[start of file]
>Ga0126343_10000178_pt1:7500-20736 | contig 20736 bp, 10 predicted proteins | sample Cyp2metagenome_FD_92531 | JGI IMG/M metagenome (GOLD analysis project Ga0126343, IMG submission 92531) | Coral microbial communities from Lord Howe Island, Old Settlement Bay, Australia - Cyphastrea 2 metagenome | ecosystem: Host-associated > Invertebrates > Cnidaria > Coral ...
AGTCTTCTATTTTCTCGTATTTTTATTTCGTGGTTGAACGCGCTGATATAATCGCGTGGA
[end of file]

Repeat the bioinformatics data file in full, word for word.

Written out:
>Ga0126343_10000178_pt1:7500-20736 | contig 20736 bp, 10 predicted proteins | sample Cyp2metagenome_FD_92531 | JGI IMG/M metagenome (GOLD analysis project Ga0126343, IMG submission 92531) | Coral microbial communities from Lord Howe Island, Old Settlement Bay, Australia - Cyphastrea 2 metagenome | ecosystem: Host-associated > Invertebrates > Cnidaria > Coral ...
AGTCTTCTATTTTCTCGTATTTTTATTTCGTGGTTGAACGCGCTGATATAATCGCGTGGA